Docket No. 566

In the Matter of Casper Charles Sanzone

Date: June 24, 1997


DISPOSITION AGREEMENT


This Disposition Agreement ("Agreement") is entered into
between the State Ethics Commission ("Commission") and Casper
Charles Sanzone ("Sanzone") pursuant to Section 5 of the
Commission's Enforcement Procedures. This Agreement constitutes a
consented to final order enforceable in the Superior Court,
pursuant to G.L. c. 268B, s.4(j).

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On April 9, 1997, the Commission initiated, pursuant to G.L.
c. 268B, s.4(a), a preliminary inquiry into possible violations of
the conflict of interest law, G.L. c. 268A, by Sanzone. The
Commission has concluded its inquiry and, on June 11, 1997, found
reasonable cause to believe that Sanzone violated G.L. c. 268A.
The Commission and Sanzone now agree to the following findings of
fact and conclusions of law:

1. Sanzone was, during the time here relevant, a guidance
counselor at Monument Mountain Regional High School ("High
School"). As such, Sanzone was a municipal employee as that term is
defined in G.L. c. 268A, s.1(g).

2. As part of his official High School guidance counselor
responsibilities, Sanzone assisted in inputting course grades into
the computer. Sanzone had access to course grades maintained in the
school computer and could make authorized grade changes.

3. Sanzone has a daughter ("Sanzone's daughter"[1]) who
attends the High School. Sanzone's daughter is a member of the
class of 1998. In the summer of 1996, Sanzone's daughter was in a
competitive position for valedictorian.[2]

4. In 1996, Sanzone anticipated that in the future he would
contribute financially toward the cost of his daughter's college
education.

5. In the summer of 1996, an out-of-state student transferred
to the High School junior class (class of 1998) beginning in the
fall of 1996 ("the transfer student").[3] The transfer student's
grades and other transfer materials were sent to Sanzone for
processing in his capacity as a High School guidance counselor.

6. As part of processing the transfer student's records,
Sanzone read the transfer student's grades to the guidance
counselor secretary for input into the computer.[4] Instead of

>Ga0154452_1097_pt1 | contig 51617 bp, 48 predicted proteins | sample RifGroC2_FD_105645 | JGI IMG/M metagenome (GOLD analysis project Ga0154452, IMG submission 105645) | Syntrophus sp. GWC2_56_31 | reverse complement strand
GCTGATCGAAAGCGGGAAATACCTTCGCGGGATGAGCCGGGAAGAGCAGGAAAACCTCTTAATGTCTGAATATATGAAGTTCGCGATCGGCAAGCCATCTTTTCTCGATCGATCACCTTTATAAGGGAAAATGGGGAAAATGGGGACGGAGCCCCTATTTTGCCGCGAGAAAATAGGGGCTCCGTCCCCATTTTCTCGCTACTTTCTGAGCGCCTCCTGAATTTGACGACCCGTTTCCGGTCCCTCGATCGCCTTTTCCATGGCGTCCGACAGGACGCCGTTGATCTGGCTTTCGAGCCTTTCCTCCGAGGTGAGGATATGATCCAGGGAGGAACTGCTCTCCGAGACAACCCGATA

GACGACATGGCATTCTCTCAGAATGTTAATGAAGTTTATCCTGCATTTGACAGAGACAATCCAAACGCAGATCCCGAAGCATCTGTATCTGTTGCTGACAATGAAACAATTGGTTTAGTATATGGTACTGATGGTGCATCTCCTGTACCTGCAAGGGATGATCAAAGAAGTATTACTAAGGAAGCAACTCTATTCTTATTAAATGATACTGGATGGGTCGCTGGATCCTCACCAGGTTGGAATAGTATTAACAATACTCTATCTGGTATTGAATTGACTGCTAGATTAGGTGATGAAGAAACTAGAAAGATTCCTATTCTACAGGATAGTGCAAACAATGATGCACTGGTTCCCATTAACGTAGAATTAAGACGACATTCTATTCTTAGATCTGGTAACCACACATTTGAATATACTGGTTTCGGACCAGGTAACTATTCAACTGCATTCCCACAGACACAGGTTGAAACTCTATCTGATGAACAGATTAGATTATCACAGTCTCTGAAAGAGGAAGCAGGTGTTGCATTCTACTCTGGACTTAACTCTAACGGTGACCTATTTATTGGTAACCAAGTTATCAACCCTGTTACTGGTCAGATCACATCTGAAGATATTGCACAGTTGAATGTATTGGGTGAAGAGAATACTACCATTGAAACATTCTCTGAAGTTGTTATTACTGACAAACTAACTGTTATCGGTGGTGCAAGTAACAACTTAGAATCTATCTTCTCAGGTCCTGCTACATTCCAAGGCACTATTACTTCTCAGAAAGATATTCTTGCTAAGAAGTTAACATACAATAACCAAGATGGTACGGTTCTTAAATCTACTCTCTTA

reading the correct numeric grades, however, Sanzone intentionally
lowered several of the grades of the transfer student, thereby
effectively lowering the transfer student's cumulative average and
class rank.[5]

7. Immediately thereafter, Sanzone went to his guidance
department private office. Sanzone logged onto the computer using
his official access code and then raised some of his daughter's
grades.[6]

8. Had Sanzone accurately read the transfer student's grades
to the guidance secretary who recorded them and not raised his
daughter's grades, the transfer student would have been ranked
first in the class and his daughter would have ranked third in
the class of 1998. As a result of Sanzone's lowering the transfer
student's grades and raising his daughter's grades, his daughter
advanced to first place and the transfer student was lowered to
third place in class rank.

9. The High School valedictorian automatically becomes
eligible for certain scholarships,[7] is eligible to apply for
certain other scholarships reserved for high ranking graduates[8]
and is in a more advantageous position than other graduates to
receive additional scholarships and admission to competitive
colleges and universities. Additionally, the valedictorian status
has intangible value due to the prestige accompanying the honor and
the distinction of being the High School graduation speaker.

10. The grades of both the transfer student and Sanzone's
daughter have since been corrected and the class rank of the class
of 1998 recalculated.

11. On April 3, 1997, Sanzone resigned from his High School
guidance counselor position.

12. Section 23(b)(2) of G.L. c. 268A prohibits a municipal
employee from knowingly or with reason to know using or attempting
to use his position to obtain for himself or others an unwarranted
privilege of substantial value which is not properly available to
similarly situated individuals.

13. Sanzone used his position as guidance counselor to
incorrectly enter the transfer student's grades and to gain access